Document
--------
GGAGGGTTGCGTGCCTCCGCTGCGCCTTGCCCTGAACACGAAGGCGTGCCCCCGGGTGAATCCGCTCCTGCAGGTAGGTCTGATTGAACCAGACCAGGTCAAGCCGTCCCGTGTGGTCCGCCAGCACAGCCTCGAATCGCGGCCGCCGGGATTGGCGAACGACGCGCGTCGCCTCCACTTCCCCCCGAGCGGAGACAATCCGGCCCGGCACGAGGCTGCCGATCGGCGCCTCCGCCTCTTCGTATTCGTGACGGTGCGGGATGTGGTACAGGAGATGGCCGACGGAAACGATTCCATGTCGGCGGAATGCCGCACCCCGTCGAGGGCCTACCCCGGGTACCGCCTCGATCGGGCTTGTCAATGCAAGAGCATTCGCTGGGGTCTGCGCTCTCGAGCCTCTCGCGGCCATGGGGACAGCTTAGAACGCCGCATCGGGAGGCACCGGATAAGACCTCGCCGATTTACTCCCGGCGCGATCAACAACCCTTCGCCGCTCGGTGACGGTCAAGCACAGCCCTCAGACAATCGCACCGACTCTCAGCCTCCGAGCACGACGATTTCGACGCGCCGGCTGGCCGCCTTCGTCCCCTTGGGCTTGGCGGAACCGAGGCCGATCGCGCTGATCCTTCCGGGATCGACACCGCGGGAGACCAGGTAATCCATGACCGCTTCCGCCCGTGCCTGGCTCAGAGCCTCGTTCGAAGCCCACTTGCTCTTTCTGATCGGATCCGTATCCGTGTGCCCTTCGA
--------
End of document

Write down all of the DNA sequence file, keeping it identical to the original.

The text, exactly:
GGAGGGTTGCGTGCCTCCGCTGCGCCTTGCCCTGAACACGAAGGCGTGCCCCCGGGTGAATCCGCTCCTGCAGGTAGGTCTGATTGAACCAGACCAGGTCAAGCCGTCCCGTGTGGTCCGCCAGCACAGCCTCGAATCGCGGCCGCCGGGATTGGCGAACGACGCGCGTCGCCTCCACTTCCCCCCGAGCGGAGACAATCCGGCCCGGCACGAGGCTGCCGATCGGCGCCTCCGCCTCTTCGTATTCGTGACGGTGCGGGATGTGGTACAGGAGATGGCCGACGGAAACGATTCCATGTCGGCGGAATGCCGCACCCCGTCGAGGGCCTACCCCGGGTACCGCCTCGATCGGGCTTGTCAATGCAAGAGCATTCGCTGGGGTCTGCGCTCTCGAGCCTCTCGCGGCCATGGGGACAGCTTAGAACGCCGCATCGGGAGGCACCGGATAAGACCTCGCCGATTTACTCCCGGCGCGATCAACAACCCTTCGCCGCTCGGTGACGGTCAAGCACAGCCCTCAGACAATCGCACCGACTCTCAGCCTCCGAGCACGACGATTTCGACGCGCCGGCTGGCCGCCTTCGTCCCCTTGGGCTTGGCGGAACCGAGGCCGATCGCGCTGATCCTTCCGGGATCGACACCGCGGGAGACCAGGTAATCCATGACCGCTTCCGCCCGTGCCTGGCTCAGAGCCTCGTTCGAAGCCCACTTGCTCTTTCTGATCGGATCCGTATCCGTGTGCCCTTCGA